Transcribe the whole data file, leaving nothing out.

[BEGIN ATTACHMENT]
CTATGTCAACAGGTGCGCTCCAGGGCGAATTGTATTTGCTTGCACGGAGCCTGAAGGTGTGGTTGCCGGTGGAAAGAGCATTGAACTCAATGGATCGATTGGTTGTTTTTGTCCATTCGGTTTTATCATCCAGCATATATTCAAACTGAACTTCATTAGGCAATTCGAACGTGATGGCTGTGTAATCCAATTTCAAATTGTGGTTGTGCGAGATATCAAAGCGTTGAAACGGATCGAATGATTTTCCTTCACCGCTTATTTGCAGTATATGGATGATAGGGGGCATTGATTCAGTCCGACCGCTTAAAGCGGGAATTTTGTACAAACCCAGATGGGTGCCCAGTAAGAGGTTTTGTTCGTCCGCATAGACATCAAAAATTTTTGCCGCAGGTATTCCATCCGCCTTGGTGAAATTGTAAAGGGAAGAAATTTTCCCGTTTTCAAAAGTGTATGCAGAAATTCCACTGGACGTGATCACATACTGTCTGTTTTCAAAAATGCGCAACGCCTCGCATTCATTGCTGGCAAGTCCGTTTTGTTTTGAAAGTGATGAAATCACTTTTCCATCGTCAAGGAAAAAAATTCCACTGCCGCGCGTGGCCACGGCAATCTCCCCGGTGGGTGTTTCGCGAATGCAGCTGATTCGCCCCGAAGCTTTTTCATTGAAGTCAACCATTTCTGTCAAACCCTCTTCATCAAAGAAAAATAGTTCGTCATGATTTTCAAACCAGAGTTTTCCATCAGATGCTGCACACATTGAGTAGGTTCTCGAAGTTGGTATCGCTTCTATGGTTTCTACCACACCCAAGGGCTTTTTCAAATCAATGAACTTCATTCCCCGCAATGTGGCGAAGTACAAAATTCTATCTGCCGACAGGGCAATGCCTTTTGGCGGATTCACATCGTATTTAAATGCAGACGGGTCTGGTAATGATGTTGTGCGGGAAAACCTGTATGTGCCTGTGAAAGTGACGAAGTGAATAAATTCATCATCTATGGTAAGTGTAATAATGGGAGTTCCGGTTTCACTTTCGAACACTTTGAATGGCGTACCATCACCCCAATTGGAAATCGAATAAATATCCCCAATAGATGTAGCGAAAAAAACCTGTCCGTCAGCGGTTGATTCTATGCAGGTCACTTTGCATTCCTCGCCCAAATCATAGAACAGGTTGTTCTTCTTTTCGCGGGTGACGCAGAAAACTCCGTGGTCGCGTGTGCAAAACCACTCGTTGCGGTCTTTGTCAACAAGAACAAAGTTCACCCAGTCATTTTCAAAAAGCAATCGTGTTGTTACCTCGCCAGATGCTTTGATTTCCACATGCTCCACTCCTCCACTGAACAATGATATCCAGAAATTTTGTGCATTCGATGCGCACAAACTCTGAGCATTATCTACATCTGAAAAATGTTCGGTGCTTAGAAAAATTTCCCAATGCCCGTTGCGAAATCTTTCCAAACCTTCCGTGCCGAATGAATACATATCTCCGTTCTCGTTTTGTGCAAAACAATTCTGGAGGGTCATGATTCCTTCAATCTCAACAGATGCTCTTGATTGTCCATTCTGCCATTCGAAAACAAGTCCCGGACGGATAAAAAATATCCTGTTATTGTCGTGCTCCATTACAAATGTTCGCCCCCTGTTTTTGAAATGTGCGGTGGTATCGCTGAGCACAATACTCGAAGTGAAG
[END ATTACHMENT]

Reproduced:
CTATGTCAACAGGTGCGCTCCAGGGCGAATTGTATTTGCTTGCACGGAGCCTGAAGGTGTGGTTGCCGGTGGAAAGAGCATTGAACTCAATGGATCGATTGGTTGTTTTTGTCCATTCGGTTTTATCATCCAGCATATATTCAAACTGAACTTCATTAGGCAATTCGAACGTGATGGCTGTGTAATCCAATTTCAAATTGTGGTTGTGCGAGATATCAAAGCGTTGAAACGGATCGAATGATTTTCCTTCACCGCTTATTTGCAGTATATGGATGATAGGGGGCATTGATTCAGTCCGACCGCTTAAAGCGGGAATTTTGTACAAACCCAGATGGGTGCCCAGTAAGAGGTTTTGTTCGTCCGCATAGACATCAAAAATTTTTGCCGCAGGTATTCCATCCGCCTTGGTGAAATTGTAAAGGGAAGAAATTTTCCCGTTTTCAAAAGTGTATGCAGAAATTCCACTGGACGTGATCACATACTGTCTGTTTTCAAAAATGCGCAACGCCTCGCATTCATTGCTGGCAAGTCCGTTTTGTTTTGAAAGTGATGAAATCACTTTTCCATCGTCAAGGAAAAAAATTCCACTGCCGCGCGTGGCCACGGCAATCTCCCCGGTGGGTGTTTCGCGAATGCAGCTGATTCGCCCCGAAGCTTTTTCATTGAAGTCAACCATTTCTGTCAAACCCTCTTCATCAAAGAAAAATAGTTCGTCATGATTTTCAAACCAGAGTTTTCCATCAGATGCTGCACACATTGAGTAGGTTCTCGAAGTTGGTATCGCTTCTATGGTTTCTACCACACCCAAGGGCTTTTTCAAATCAATGAACTTCATTCCCCGCAATGTGGCGAAGTACAAAATTCTATCTGCCGACAGGGCAATGCCTTTTGGCGGATTCACATCGTATTTAAATGCAGACGGGTCTGGTAATGATGTTGTGCGGGAAAACCTGTATGTGCCTGTGAAAGTGACGAAGTGAATAAATTCATCATCTATGGTAAGTGTAATAATGGGAGTTCCGGTTTCACTTTCGAACACTTTGAATGGCGTACCATCACCCCAATTGGAAATCGAATAAATATCCCCAATAGATGTAGCGAAAAAAACCTGTCCGTCAGCGGTTGATTCTATGCAGGTCACTTTGCATTCCTCGCCCAAATCATAGAACAGGTTGTTCTTCTTTTCGCGGGTGACGCAGAAAACTCCGTGGTCGCGTGTGCAAAACCACTCGTTGCGGTCTTTGTCAACAAGAACAAAGTTCACCCAGTCATTTTCAAAAAGCAATCGTGTTGTTACCTCGCCAGATGCTTTGATTTCCACATGCTCCACTCCTCCACTGAACAATGATATCCAGAAATTTTGTGCATTCGATGCGCACAAACTCTGAGCATTATCTACATCTGAAAAATGTTCGGTGCTTAGAAAAATTTCCCAATGCCCGTTGCGAAATCTTTCCAAACCTTCCGTGCCGAATGAATACATATCTCCGTTCTCGTTTTGTGCAAAACAATTCTGGAGGGTCATGATTCCTTCAATCTCAACAGATGCTCTTGATTGTCCATTCTGCCATTCGAAAACAAGTCCCGGACGGATAAAAAATATCCTGTTATTGTCGTGCTCCATTACAAATGTTCGCCCCCTGTTTTTGAAATGTGCGGTGGTATCGCTGAGCACAATACTCGAAGTGAAG